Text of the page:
Be sure to visit Email Delivery Best Practices for an executive level overview of the ability of the Skypunch voting software to send emails to voters and some best practices for managing that aspect of an election. One of those best practices advises that you may wish to send one email using your own email sending tools, then configure the Skypunch system to send follow-up reminders to only those who’ve not voted. By sending email that originates from within your own domain, and then also having Skypunch send emails, with all the measures that are taken to ensure email reaches the inbox, you give yourself a very high probability of email reaching the voter and increasing your voter participation.
The election emails sent by Skypunch are template driven, meaning you can’t modify the content or layout. That’s good because it ensures the content is already exactly what should be included, without including anything that shouldn’t, and the layout is one that permits the email to be quickly brought into focus with the call to action clearly communicated. But if you do send email using your own email sending tools, you’ll of course want the email crafted for maximum effectiveness lest your efforts be all for nothing. What follows are six pointers on how to do that. And while this is intended for announcing elections, some of these best practices can be repurposed for any email meant to trigger a call for action.
- Don’t flood the reader with text. This is probably the single most common error I’ve seen clients commit with election announcements. It really isn’t necessary to say very much to announce the start of an election. In fact the most effective email won’t include much copy. A voter, like any email reader, is ruthlessly fast to click the delete button on anything that can’t be visually digested in about one second. A long-winded explanation about how voting matters; how lucky the voter is to have such a wonderful slate of candidates to choose from; what the experience of voting online will be like or anything not immediately geared towards getting the voter to the ballot is likely to cause interference and get in the way of answering the call to action. The point of the email is to get voters to the ballot, nothing else. Other than the following, any element that appears in the email other than the link to the ballot is a distraction and should be eliminated:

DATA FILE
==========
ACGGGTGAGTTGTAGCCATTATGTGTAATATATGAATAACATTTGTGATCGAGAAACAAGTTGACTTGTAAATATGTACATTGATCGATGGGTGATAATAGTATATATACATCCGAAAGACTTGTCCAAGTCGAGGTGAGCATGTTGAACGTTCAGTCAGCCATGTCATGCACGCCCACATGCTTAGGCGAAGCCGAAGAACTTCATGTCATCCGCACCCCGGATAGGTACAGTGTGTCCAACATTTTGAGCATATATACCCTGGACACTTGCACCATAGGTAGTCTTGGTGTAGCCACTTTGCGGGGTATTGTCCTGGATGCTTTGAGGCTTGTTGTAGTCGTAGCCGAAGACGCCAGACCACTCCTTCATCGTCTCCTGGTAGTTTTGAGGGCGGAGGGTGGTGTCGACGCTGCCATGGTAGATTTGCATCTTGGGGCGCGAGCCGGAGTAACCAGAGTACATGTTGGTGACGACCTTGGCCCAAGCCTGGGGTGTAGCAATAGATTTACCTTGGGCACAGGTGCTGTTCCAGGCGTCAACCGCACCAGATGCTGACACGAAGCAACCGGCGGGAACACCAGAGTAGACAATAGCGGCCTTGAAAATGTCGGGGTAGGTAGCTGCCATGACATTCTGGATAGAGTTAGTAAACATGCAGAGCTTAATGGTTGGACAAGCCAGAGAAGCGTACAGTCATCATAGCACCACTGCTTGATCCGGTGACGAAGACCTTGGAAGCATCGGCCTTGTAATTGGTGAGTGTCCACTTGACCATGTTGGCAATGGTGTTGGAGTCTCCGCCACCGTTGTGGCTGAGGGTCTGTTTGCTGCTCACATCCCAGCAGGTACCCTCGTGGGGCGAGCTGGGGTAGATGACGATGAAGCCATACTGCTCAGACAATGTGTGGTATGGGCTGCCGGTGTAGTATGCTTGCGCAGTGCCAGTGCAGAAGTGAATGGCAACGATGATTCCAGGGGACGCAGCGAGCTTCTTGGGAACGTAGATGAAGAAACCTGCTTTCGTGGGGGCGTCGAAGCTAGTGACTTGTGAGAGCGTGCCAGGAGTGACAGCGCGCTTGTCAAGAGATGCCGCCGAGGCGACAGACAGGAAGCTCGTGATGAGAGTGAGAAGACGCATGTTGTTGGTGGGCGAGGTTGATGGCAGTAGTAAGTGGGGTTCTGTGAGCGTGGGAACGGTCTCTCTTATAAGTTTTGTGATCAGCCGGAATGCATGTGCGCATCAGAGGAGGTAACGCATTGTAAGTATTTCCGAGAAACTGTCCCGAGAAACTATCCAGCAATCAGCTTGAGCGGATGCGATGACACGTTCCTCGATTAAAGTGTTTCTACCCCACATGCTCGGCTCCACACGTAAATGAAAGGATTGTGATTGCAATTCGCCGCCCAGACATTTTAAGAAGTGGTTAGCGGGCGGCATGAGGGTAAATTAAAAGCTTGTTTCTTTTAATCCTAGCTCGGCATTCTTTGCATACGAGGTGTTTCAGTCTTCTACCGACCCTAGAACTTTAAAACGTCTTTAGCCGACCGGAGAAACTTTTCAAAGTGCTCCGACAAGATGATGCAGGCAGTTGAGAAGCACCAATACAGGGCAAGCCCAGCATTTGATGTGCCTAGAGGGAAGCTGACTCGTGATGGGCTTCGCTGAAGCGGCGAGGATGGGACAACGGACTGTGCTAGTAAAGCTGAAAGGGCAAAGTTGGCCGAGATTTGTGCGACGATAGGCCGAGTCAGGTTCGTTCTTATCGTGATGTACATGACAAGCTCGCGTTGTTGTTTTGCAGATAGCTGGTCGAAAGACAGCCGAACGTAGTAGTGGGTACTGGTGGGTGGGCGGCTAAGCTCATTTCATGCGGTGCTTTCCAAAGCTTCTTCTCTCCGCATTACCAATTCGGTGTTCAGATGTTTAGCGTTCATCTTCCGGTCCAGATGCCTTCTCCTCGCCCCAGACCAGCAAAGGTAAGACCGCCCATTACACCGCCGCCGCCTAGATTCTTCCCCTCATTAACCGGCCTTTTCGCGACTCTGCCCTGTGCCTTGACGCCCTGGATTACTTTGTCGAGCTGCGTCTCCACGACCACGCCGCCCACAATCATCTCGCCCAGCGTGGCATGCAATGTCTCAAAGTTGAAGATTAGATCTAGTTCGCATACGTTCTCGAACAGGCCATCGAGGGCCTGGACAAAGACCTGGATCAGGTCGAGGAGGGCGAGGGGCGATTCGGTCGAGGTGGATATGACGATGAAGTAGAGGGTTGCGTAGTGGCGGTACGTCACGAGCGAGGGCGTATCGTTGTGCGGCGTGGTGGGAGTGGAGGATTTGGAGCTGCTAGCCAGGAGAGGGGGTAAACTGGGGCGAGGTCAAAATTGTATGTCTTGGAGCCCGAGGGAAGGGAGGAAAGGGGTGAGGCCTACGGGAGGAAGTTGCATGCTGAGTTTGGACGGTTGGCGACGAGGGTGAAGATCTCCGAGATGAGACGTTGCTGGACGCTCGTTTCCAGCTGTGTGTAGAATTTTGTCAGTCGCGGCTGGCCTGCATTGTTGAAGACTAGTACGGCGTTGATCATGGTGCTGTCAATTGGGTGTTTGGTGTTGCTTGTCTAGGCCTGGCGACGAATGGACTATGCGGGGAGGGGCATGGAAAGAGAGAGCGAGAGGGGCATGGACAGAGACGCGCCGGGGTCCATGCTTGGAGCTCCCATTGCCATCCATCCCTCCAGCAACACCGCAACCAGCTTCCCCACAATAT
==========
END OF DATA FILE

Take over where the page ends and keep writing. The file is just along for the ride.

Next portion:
- Greeting. A personalized greeting makes the email more likely to be read than one without.
- Election start and end dates. This helps create a sense of urgency if they know there’s a deadline to be met. This ties in with ensuring that your voting window is not overly long. 10 days or less allows plenty of time to for voters to vote.
- URL to ballot login page. The most basic piece of information of all. Getting the voter to click the link is the whole point of sending the email.
- Election name. So they’ll know what election they’re being asked to vote in.
- Don’t include links to other things like your annual conference. You may be tempted to use this email as an opportunity to promote some special event and include a graphic or a link to a web page devoted to that special event. Don’t do it. As stated above, anything not directly related to the call to action—getting voters to the ballot login page—is a distraction and should be eliminated.
- Don’t overdo it with graphics. A logo can help lend credibility to an email and help a recipient quickly recognize who it came from. It’s ok to include a small logo so long as it’s out of the way and not causing interference with the call to action. Remember too, that spam filters assign a text-to-image ratio score to email, and too much imagery causes it to be seen as spam. Because a well-crafted email announcement will have so little text to begin with, it just doesn’t leave any room for more imagery than maybe a small logo at most.
- Avoid ALL CAPS in the subject line. Aside from being difficult to read and coming off as yelling, all caps are also seen by spam filters as an indication of spam. Use all caps and you damage the likelihood that the email will reach the inbox.
- Use the election name in the subject line. Make it evident what the voter’s being asked to vote in or they will likely be disinclined to vote at all.
- Take it one step at a time. It isn’t necessary to describe in the email announcement that the voter will first be prompted to login, then they will see the ballot and they may click the name of the candidate for biographical information and so on. All those things will be either explained at the point in the process where it’s relevant, or will be self-evident and not require any explanation. The first step is simply getting the voter to the ballot login page. Focus on that and not what comes after, because what comes after that will be handled by the voting software at the point and time when it has meaning to the voter.
This is an easy thing to get right, but I think all too often, the person building an email feels they may be missing something or just can not resist the temptation to show off an ability to write elegant prose. That style of writing has its place, but not in an email announcing an election. Understand and respect the medium and you’ll appreciate that short bursts of text that are understood with only a quick scan of the email will be most effective.